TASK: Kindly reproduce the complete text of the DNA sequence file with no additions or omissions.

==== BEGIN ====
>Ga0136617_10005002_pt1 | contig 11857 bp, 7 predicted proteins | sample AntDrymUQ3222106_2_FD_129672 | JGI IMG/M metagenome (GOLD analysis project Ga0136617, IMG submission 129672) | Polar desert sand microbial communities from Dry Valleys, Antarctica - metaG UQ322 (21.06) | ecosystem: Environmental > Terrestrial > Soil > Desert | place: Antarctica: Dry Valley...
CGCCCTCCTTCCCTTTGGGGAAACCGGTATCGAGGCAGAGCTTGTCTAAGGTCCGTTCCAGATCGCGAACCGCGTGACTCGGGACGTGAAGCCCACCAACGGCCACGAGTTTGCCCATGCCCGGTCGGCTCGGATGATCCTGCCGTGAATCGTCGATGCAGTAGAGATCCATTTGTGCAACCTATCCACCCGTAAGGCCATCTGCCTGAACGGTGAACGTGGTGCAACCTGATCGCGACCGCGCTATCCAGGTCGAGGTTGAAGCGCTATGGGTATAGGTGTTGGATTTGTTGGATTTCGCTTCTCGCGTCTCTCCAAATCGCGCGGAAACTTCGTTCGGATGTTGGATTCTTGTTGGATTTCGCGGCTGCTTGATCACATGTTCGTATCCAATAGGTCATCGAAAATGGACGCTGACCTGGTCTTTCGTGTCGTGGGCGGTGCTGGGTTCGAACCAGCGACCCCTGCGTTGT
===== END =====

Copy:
>Ga0136617_10005002_pt1 | contig 11857 bp, 7 predicted proteins | sample AntDrymUQ3222106_2_FD_129672 | JGI IMG/M metagenome (GOLD analysis project Ga0136617, IMG submission 129672) | Polar desert sand microbial communities from Dry Valleys, Antarctica - metaG UQ322 (21.06) | ecosystem: Environmental > Terrestrial > Soil > Desert | place: Antarctica: Dry Valley...
CGCCCTCCTTCCCTTTGGGGAAACCGGTATCGAGGCAGAGCTTGTCTAAGGTCCGTTCCAGATCGCGAACCGCGTGACTCGGGACGTGAAGCCCACCAACGGCCACGAGTTTGCCCATGCCCGGTCGGCTCGGATGATCCTGCCGTGAATCGTCGATGCAGTAGAGATCCATTTGTGCAACCTATCCACCCGTAAGGCCATCTGCCTGAACGGTGAACGTGGTGCAACCTGATCGCGACCGCGCTATCCAGGTCGAGGTTGAAGCGCTATGGGTATAGGTGTTGGATTTGTTGGATTTCGCTTCTCGCGTCTCTCCAAATCGCGCGGAAACTTCGTTCGGATGTTGGATTCTTGTTGGATTTCGCGGCTGCTTGATCACATGTTCGTATCCAATAGGTCATCGAAAATGGACGCTGACCTGGTCTTTCGTGTCGTGGGCGGTGCTGGGTTCGAACCAGCGACCCCTGCGTTGT